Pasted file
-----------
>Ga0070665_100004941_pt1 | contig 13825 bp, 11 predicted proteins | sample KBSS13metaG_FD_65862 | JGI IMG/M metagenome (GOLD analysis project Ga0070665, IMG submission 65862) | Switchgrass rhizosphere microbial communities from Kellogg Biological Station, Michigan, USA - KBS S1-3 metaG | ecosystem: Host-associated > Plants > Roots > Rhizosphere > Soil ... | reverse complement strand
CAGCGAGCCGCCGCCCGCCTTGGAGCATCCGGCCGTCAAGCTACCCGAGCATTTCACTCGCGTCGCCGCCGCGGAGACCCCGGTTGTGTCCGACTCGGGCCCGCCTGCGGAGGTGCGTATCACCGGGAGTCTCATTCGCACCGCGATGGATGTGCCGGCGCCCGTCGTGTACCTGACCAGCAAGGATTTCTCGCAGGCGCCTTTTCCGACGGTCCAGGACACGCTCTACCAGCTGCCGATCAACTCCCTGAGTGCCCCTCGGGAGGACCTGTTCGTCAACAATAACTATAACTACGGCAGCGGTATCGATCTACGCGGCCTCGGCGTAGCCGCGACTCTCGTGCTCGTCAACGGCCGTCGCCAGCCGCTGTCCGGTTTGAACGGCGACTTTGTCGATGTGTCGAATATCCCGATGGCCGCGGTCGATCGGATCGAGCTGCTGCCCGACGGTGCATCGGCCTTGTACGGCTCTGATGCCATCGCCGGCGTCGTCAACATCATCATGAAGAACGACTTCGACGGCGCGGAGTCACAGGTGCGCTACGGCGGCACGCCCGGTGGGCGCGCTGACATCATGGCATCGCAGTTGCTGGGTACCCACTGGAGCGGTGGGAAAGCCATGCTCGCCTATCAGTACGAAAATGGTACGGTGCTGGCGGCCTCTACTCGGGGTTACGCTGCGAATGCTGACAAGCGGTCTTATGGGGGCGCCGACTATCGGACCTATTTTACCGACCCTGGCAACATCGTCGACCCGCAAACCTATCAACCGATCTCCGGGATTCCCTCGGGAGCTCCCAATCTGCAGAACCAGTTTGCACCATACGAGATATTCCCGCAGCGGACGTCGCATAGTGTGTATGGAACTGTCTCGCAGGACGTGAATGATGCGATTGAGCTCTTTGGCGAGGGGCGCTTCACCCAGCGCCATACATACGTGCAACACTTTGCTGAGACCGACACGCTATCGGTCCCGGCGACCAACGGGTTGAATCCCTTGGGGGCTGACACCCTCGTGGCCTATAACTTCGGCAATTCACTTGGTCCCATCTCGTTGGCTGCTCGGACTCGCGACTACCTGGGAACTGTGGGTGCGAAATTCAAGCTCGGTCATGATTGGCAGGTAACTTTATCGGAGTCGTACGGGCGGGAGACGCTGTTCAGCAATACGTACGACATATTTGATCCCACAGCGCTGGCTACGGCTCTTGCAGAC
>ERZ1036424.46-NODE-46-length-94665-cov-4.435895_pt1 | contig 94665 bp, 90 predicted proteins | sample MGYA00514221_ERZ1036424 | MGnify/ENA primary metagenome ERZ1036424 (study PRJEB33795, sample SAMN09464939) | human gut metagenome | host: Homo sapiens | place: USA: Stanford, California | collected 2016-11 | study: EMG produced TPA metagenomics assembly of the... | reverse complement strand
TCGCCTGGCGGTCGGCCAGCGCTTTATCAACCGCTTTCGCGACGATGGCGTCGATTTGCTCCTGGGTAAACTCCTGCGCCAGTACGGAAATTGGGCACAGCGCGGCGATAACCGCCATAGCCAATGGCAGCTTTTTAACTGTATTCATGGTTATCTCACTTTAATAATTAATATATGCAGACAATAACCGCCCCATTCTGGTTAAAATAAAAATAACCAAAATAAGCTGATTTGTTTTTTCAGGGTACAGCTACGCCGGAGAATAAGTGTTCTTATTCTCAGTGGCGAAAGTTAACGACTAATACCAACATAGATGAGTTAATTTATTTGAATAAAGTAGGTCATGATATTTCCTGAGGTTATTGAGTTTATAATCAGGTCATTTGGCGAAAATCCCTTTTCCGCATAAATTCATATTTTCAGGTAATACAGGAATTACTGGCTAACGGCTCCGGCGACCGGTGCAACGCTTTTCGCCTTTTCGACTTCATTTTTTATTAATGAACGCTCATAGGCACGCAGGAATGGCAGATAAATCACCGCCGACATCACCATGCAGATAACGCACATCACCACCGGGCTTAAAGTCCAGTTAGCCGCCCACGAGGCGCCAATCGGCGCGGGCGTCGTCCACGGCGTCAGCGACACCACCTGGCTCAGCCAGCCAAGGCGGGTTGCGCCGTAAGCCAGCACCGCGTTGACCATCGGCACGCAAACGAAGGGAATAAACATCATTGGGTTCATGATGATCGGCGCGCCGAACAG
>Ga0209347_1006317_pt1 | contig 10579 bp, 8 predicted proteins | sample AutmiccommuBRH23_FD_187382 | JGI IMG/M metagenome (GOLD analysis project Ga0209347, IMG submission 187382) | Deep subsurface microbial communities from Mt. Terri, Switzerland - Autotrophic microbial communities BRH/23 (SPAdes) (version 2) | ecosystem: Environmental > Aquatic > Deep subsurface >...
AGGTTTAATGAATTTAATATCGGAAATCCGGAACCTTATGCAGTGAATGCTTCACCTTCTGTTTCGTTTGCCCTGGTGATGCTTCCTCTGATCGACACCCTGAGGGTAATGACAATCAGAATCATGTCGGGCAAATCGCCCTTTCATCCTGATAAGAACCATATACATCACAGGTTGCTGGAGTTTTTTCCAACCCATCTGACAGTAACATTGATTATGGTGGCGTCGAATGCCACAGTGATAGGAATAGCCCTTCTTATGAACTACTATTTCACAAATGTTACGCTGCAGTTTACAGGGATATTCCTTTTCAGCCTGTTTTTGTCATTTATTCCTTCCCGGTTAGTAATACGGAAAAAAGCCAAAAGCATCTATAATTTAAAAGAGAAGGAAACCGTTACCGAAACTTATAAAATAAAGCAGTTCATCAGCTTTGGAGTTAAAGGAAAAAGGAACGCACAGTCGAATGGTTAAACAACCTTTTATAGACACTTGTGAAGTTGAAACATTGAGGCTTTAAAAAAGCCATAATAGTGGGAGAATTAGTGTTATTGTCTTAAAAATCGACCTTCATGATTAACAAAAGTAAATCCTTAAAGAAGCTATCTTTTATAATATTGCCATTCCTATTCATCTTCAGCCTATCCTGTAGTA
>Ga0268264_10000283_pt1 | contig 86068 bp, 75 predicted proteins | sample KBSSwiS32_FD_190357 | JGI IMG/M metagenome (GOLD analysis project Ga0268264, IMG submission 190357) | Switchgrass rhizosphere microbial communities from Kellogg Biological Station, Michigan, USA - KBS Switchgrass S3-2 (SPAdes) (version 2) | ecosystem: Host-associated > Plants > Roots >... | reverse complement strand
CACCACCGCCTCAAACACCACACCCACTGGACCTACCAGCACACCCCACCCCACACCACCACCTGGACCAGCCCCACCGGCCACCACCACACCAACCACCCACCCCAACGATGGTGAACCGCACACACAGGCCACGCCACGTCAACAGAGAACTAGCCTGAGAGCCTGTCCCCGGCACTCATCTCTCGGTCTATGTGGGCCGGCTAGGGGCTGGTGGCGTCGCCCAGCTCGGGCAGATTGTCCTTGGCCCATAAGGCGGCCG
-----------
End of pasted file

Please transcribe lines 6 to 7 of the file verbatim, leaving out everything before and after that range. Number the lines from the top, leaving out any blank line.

AGGTTTAATGAATTTAATATCGGAAATCCGGAACCTTATGCAGTGAATGCTTCACCTTCTGTTTCGTTTGCCCTGGTGATGCTTCCTCTGATCGACACCCTGAGGGTAATGACAATCAGAATCATGTCGGGCAAATCGCCCTTTCATCCTGATAAGAACCATATACATCACAGGTTGCTGGAGTTTTTTCCAACCCATCTGACAGTAACATTGATTATGGTGGCGTCGAATGCCACAGTGATAGGAATAGCCCTTCTTATGAACTACTATTTCACAAATGTTACGCTGCAGTTTACAGGGATATTCCTTTTCAGCCTGTTTTTGTCATTTATTCCTTCCCGGTTAGTAATACGGAAAAAAGCCAAAAGCATCTATAATTTAAAAGAGAAGGAAACCGTTACCGAAACTTATAAAATAAAGCAGTTCATCAGCTTTGGAGTTAAAGGAAAAAGGAACGCACAGTCGAATGGTTAAACAACCTTTTATAGACACTTGTGAAGTTGAAACATTGAGGCTTTAAAAAAGCCATAATAGTGGGAGAATTAGTGTTATTGTCTTAAAAATCGACCTTCATGATTAACAAAAGTAAATCCTTAAAGAAGCTATCTTTTATAATATTGCCATTCCTATTCATCTTCAGCCTATCCTGTAGTA
>Ga0268264_10000283_pt1 | contig 86068 bp, 75 predicted proteins | sample KBSSwiS32_FD_190357 | JGI IMG/M metagenome (GOLD analysis project Ga0268264, IMG submission 190357) | Switchgrass rhizosphere microbial communities from Kellogg Biological Station, Michigan, USA - KBS Switchgrass S3-2 (SPAdes) (version 2) | ecosystem: Host-associated > Plants > Roots >... | reverse complement strand